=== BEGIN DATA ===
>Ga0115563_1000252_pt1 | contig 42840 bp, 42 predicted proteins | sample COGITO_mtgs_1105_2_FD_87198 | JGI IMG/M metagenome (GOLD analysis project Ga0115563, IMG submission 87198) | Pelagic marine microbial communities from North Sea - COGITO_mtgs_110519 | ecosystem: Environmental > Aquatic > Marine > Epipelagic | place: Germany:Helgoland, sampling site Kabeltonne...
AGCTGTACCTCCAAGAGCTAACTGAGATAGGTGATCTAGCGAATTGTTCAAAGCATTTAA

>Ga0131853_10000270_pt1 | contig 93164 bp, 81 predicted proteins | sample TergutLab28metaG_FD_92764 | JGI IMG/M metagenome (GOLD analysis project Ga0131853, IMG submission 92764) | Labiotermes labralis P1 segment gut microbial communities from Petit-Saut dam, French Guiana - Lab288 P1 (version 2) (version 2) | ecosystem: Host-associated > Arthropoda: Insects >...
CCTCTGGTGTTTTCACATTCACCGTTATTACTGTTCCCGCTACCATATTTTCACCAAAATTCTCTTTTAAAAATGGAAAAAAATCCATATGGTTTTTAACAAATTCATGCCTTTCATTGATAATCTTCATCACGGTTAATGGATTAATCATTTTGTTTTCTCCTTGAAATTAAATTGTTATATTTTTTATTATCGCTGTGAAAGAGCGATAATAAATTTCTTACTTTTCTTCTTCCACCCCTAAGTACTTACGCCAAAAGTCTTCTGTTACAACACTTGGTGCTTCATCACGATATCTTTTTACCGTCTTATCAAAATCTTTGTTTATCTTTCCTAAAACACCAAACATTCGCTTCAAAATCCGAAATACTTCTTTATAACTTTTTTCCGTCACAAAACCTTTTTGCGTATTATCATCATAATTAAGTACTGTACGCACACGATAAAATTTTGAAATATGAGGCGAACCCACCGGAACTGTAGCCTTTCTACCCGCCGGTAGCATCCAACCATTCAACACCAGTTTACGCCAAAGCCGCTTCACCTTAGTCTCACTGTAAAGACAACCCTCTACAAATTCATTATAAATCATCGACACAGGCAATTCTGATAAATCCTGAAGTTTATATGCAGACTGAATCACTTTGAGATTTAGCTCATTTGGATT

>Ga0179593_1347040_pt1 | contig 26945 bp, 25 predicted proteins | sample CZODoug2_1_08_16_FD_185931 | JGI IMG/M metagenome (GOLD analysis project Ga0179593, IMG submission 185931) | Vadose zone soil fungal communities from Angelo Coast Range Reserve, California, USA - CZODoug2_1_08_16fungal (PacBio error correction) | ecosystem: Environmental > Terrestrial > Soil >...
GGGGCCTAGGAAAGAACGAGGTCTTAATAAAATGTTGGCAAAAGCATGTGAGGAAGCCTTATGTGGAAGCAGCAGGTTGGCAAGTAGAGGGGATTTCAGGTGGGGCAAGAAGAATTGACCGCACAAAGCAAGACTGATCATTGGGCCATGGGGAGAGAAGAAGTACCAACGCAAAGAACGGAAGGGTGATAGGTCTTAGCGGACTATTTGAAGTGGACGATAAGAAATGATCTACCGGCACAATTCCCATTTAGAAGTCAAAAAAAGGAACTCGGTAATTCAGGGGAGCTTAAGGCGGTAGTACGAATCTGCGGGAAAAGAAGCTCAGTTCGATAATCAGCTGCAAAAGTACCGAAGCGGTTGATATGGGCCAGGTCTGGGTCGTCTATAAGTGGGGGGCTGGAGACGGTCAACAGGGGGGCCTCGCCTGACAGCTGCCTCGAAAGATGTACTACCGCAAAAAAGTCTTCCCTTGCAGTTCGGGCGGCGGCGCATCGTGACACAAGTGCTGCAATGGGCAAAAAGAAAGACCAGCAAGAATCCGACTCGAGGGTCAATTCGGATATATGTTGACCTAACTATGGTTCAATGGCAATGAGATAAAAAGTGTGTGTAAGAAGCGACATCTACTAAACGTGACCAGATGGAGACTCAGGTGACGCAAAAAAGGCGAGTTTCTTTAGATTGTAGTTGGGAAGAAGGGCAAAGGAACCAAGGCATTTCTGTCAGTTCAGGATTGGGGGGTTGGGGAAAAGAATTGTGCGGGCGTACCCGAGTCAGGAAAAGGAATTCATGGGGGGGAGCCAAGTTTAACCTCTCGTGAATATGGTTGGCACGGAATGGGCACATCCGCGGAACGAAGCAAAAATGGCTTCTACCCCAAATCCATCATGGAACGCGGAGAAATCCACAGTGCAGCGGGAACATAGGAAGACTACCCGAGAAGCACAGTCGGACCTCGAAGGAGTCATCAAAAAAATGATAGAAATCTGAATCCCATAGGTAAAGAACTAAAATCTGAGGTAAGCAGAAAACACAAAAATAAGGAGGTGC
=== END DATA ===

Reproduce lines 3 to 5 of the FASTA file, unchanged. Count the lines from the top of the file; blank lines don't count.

>Ga0131853_10000270_pt1 | contig 93164 bp, 81 predicted proteins | sample TergutLab28metaG_FD_92764 | JGI IMG/M metagenome (GOLD analysis project Ga0131853, IMG submission 92764) | Labiotermes labralis P1 segment gut microbial communities from Petit-Saut dam, French Guiana - Lab288 P1 (version 2) (version 2) | ecosystem: Host-associated > Arthropoda: Insects >...
CCTCTGGTGTTTTCACATTCACCGTTATTACTGTTCCCGCTACCATATTTTCACCAAAATTCTCTTTTAAAAATGGAAAAAAATCCATATGGTTTTTAACAAATTCATGCCTTTCATTGATAATCTTCATCACGGTTAATGGATTAATCATTTTGTTTTCTCCTTGAAATTAAATTGTTATATTTTTTATTATCGCTGTGAAAGAGCGATAATAAATTTCTTACTTTTCTTCTTCCACCCCTAAGTACTTACGCCAAAAGTCTTCTGTTACAACACTTGGTGCTTCATCACGATATCTTTTTACCGTCTTATCAAAATCTTTGTTTATCTTTCCTAAAACACCAAACATTCGCTTCAAAATCCGAAATACTTCTTTATAACTTTTTTCCGTCACAAAACCTTTTTGCGTATTATCATCATAATTAAGTACTGTACGCACACGATAAAATTTTGAAATATGAGGCGAACCCACCGGAACTGTAGCCTTTCTACCCGCCGGTAGCATCCAACCATTCAACACCAGTTTACGCCAAAGCCGCTTCACCTTAGTCTCACTGTAAAGACAACCCTCTACAAATTCATTATAAATCATCGACACAGGCAATTCTGATAAATCCTGAAGTTTATATGCAGACTGAATCACTTTGAGATTTAGCTCATTTGGATT

>Ga0179593_1347040_pt1 | contig 26945 bp, 25 predicted proteins | sample CZODoug2_1_08_16_FD_185931 | JGI IMG/M metagenome (GOLD analysis project Ga0179593, IMG submission 185931) | Vadose zone soil fungal communities from Angelo Coast Range Reserve, California, USA - CZODoug2_1_08_16fungal (PacBio error correction) | ecosystem: Environmental > Terrestrial > Soil >...